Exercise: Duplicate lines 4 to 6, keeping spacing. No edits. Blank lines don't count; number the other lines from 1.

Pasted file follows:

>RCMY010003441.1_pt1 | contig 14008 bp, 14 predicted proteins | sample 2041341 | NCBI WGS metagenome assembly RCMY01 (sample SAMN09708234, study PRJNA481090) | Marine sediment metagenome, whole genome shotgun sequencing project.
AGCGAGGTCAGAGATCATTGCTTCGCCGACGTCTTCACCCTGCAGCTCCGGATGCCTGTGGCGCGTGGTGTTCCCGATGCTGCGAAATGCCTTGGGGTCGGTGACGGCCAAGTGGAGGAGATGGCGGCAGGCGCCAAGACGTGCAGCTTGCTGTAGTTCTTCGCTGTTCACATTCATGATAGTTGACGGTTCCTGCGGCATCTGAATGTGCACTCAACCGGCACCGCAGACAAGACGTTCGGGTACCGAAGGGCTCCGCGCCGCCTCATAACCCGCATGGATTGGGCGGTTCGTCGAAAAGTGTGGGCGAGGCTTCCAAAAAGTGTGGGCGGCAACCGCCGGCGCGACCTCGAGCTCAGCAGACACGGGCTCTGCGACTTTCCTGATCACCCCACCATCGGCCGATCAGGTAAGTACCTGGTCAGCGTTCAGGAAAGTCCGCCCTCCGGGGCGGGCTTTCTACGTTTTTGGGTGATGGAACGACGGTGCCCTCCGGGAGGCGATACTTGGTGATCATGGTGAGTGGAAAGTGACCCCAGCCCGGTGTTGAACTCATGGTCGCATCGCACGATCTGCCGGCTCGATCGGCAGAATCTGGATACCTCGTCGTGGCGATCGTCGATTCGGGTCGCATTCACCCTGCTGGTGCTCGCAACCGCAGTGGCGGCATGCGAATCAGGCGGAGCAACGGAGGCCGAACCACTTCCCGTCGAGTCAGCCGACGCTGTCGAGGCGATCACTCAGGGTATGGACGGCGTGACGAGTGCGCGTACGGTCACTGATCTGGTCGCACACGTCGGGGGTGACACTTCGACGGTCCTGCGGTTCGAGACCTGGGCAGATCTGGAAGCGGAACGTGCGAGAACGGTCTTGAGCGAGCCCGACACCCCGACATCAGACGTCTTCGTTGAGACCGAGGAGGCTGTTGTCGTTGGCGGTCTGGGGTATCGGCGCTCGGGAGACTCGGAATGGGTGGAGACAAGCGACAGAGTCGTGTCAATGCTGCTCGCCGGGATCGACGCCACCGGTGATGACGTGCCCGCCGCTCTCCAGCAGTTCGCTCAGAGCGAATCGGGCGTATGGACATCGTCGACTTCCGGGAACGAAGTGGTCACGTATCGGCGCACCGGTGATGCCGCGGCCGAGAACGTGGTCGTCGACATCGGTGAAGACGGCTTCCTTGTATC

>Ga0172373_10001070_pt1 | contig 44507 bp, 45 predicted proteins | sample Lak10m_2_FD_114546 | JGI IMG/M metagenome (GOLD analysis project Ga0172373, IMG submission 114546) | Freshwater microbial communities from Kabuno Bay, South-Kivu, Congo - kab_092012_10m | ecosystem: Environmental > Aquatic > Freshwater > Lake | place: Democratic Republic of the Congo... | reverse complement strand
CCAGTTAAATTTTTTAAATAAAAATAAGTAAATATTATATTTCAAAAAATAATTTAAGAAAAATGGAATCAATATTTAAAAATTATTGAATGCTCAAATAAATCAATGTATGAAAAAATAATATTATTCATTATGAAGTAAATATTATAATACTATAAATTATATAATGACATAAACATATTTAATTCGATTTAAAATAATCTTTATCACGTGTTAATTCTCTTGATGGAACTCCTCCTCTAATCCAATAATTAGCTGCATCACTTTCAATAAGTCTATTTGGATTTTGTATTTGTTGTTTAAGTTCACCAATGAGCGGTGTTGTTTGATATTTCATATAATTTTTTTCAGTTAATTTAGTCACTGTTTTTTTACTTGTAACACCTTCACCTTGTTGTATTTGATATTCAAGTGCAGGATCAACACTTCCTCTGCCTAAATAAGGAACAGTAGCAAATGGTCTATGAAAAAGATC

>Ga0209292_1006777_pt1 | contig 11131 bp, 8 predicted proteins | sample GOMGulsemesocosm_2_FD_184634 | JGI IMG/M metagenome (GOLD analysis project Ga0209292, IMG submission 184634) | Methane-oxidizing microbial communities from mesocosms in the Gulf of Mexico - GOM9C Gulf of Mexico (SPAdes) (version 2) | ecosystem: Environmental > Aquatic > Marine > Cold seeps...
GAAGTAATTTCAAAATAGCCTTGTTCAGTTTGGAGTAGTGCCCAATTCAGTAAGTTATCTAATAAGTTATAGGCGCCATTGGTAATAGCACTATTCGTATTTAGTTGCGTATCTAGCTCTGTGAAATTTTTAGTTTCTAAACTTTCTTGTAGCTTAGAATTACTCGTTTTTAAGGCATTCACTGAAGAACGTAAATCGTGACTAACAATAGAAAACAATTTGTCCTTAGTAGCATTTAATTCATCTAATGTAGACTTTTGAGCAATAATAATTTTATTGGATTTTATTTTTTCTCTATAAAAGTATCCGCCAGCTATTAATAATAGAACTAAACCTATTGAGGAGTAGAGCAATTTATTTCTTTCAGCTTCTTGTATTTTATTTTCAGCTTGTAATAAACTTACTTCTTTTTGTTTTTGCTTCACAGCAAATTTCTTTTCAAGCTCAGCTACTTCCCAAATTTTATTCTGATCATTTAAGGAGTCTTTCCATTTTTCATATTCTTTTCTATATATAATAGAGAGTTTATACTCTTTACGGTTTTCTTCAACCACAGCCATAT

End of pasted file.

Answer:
CCAGTTAAATTTTTTAAATAAAAATAAGTAAATATTATATTTCAAAAAATAATTTAAGAAAAATGGAATCAATATTTAAAAATTATTGAATGCTCAAATAAATCAATGTATGAAAAAATAATATTATTCATTATGAAGTAAATATTATAATACTATAAATTATATAATGACATAAACATATTTAATTCGATTTAAAATAATCTTTATCACGTGTTAATTCTCTTGATGGAACTCCTCCTCTAATCCAATAATTAGCTGCATCACTTTCAATAAGTCTATTTGGATTTTGTATTTGTTGTTTAAGTTCACCAATGAGCGGTGTTGTTTGATATTTCATATAATTTTTTTCAGTTAATTTAGTCACTGTTTTTTTACTTGTAACACCTTCACCTTGTTGTATTTGATATTCAAGTGCAGGATCAACACTTCCTCTGCCTAAATAAGGAACAGTAGCAAATGGTCTATGAAAAAGATC

>Ga0209292_1006777_pt1 | contig 11131 bp, 8 predicted proteins | sample GOMGulsemesocosm_2_FD_184634 | JGI IMG/M metagenome (GOLD analysis project Ga0209292, IMG submission 184634) | Methane-oxidizing microbial communities from mesocosms in the Gulf of Mexico - GOM9C Gulf of Mexico (SPAdes) (version 2) | ecosystem: Environmental > Aquatic > Marine > Cold seeps...
GAAGTAATTTCAAAATAGCCTTGTTCAGTTTGGAGTAGTGCCCAATTCAGTAAGTTATCTAATAAGTTATAGGCGCCATTGGTAATAGCACTATTCGTATTTAGTTGCGTATCTAGCTCTGTGAAATTTTTAGTTTCTAAACTTTCTTGTAGCTTAGAATTACTCGTTTTTAAGGCATTCACTGAAGAACGTAAATCGTGACTAACAATAGAAAACAATTTGTCCTTAGTAGCATTTAATTCATCTAATGTAGACTTTTGAGCAATAATAATTTTATTGGATTTTATTTTTTCTCTATAAAAGTATCCGCCAGCTATTAATAATAGAACTAAACCTATTGAGGAGTAGAGCAATTTATTTCTTTCAGCTTCTTGTATTTTATTTTCAGCTTGTAATAAACTTACTTCTTTTTGTTTTTGCTTCACAGCAAATTTCTTTTCAAGCTCAGCTACTTCCCAAATTTTATTCTGATCATTTAAGGAGTCTTTCCATTTTTCATATTCTTTTCTATATATAATAGAGAGTTTATACTCTTTACGGTTTTCTTCAACCACAGCCATAT